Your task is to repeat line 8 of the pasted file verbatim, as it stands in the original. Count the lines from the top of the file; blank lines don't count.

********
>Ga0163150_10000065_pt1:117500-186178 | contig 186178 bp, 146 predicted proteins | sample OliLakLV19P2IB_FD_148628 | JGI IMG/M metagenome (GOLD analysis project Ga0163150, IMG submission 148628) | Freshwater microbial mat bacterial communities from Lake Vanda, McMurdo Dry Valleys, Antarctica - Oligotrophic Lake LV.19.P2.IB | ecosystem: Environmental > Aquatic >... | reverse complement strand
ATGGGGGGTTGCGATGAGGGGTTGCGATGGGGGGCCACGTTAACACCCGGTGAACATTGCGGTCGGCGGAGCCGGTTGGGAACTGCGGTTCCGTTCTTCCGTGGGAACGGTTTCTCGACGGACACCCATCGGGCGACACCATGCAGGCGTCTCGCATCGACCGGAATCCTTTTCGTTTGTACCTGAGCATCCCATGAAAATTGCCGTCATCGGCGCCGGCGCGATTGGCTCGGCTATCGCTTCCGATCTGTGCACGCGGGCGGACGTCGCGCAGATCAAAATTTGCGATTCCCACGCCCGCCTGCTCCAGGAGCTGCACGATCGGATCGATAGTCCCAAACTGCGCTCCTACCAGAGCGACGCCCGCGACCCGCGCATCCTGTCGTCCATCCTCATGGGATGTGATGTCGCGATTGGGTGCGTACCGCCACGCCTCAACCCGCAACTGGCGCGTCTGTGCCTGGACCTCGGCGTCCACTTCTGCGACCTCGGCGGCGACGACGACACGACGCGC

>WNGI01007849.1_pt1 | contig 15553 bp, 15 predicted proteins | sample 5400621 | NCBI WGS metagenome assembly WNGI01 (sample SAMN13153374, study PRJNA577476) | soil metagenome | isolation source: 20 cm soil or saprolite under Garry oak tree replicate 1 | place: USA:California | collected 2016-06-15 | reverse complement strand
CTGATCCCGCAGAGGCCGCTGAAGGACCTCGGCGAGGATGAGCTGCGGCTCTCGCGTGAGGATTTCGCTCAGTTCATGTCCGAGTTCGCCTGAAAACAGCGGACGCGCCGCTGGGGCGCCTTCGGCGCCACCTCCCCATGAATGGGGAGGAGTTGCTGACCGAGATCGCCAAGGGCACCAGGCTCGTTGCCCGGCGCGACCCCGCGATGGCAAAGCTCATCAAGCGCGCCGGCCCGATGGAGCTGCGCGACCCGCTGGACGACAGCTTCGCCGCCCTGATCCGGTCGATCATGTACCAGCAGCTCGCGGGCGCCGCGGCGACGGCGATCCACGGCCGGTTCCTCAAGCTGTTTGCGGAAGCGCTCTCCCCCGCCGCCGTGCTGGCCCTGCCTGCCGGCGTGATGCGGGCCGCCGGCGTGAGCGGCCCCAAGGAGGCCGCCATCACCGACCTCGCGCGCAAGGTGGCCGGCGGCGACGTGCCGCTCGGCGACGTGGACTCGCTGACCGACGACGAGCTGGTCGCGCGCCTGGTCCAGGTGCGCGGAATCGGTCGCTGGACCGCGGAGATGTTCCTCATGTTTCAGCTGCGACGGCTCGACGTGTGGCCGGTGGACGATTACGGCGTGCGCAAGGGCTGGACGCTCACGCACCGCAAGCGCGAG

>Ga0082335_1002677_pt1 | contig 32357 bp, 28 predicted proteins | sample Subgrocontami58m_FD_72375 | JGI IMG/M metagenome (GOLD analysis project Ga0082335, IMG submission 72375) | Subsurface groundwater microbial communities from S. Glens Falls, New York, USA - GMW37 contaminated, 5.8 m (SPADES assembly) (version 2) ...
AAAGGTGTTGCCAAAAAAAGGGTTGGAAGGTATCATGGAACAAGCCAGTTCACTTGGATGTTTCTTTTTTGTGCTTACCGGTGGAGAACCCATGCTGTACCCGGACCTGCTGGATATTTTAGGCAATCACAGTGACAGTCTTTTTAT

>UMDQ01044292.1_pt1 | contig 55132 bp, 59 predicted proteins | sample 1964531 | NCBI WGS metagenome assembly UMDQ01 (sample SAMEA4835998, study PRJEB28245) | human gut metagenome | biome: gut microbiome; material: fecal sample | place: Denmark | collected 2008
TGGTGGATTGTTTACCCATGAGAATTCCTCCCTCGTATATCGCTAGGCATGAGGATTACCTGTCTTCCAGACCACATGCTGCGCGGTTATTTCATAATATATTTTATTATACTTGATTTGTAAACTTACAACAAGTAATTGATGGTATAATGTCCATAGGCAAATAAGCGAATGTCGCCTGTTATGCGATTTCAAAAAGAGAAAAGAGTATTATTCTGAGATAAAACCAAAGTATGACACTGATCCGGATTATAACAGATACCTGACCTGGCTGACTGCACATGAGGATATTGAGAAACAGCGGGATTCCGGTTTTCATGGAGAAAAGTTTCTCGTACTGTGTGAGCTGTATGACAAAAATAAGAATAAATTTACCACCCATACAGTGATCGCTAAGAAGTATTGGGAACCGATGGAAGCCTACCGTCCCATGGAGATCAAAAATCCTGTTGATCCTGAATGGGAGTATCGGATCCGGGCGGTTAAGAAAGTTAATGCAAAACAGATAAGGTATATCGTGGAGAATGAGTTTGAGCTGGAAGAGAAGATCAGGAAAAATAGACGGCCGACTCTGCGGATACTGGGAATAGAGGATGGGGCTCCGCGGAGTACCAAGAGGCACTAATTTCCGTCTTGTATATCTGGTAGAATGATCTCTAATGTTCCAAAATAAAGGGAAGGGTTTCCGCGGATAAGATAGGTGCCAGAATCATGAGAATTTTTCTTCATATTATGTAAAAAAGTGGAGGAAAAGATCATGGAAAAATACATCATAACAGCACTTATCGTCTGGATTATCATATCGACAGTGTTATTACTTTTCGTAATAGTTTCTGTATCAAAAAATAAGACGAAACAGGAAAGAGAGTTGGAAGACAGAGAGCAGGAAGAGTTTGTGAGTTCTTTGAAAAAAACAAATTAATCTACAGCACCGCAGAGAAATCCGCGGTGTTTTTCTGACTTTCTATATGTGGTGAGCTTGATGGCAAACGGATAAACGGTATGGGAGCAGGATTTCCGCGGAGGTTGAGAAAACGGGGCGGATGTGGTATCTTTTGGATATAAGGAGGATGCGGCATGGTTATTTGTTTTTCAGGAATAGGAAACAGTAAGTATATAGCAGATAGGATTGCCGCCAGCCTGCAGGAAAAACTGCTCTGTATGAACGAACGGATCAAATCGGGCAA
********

TGGTGGATTGTTTACCCATGAGAATTCCTCCCTCGTATATCGCTAGGCATGAGGATTACCTGTCTTCCAGACCACATGCTGCGCGGTTATTTCATAATATATTTTATTATACTTGATTTGTAAACTTACAACAAGTAATTGATGGTATAATGTCCATAGGCAAATAAGCGAATGTCGCCTGTTATGCGATTTCAAAAAGAGAAAAGAGTATTATTCTGAGATAAAACCAAAGTATGACACTGATCCGGATTATAACAGATACCTGACCTGGCTGACTGCACATGAGGATATTGAGAAACAGCGGGATTCCGGTTTTCATGGAGAAAAGTTTCTCGTACTGTGTGAGCTGTATGACAAAAATAAGAATAAATTTACCACCCATACAGTGATCGCTAAGAAGTATTGGGAACCGATGGAAGCCTACCGTCCCATGGAGATCAAAAATCCTGTTGATCCTGAATGGGAGTATCGGATCCGGGCGGTTAAGAAAGTTAATGCAAAACAGATAAGGTATATCGTGGAGAATGAGTTTGAGCTGGAAGAGAAGATCAGGAAAAATAGACGGCCGACTCTGCGGATACTGGGAATAGAGGATGGGGCTCCGCGGAGTACCAAGAGGCACTAATTTCCGTCTTGTATATCTGGTAGAATGATCTCTAATGTTCCAAAATAAAGGGAAGGGTTTCCGCGGATAAGATAGGTGCCAGAATCATGAGAATTTTTCTTCATATTATGTAAAAAAGTGGAGGAAAAGATCATGGAAAAATACATCATAACAGCACTTATCGTCTGGATTATCATATCGACAGTGTTATTACTTTTCGTAATAGTTTCTGTATCAAAAAATAAGACGAAACAGGAAAGAGAGTTGGAAGACAGAGAGCAGGAAGAGTTTGTGAGTTCTTTGAAAAAAACAAATTAATCTACAGCACCGCAGAGAAATCCGCGGTGTTTTTCTGACTTTCTATATGTGGTGAGCTTGATGGCAAACGGATAAACGGTATGGGAGCAGGATTTCCGCGGAGGTTGAGAAAACGGGGCGGATGTGGTATCTTTTGGATATAAGGAGGATGCGGCATGGTTATTTGTTTTTCAGGAATAGGAAACAGTAAGTATATAGCAGATAGGATTGCCGCCAGCCTGCAGGAAAAACTGCTCTGTATGAACGAACGGATCAAATCGGGCAA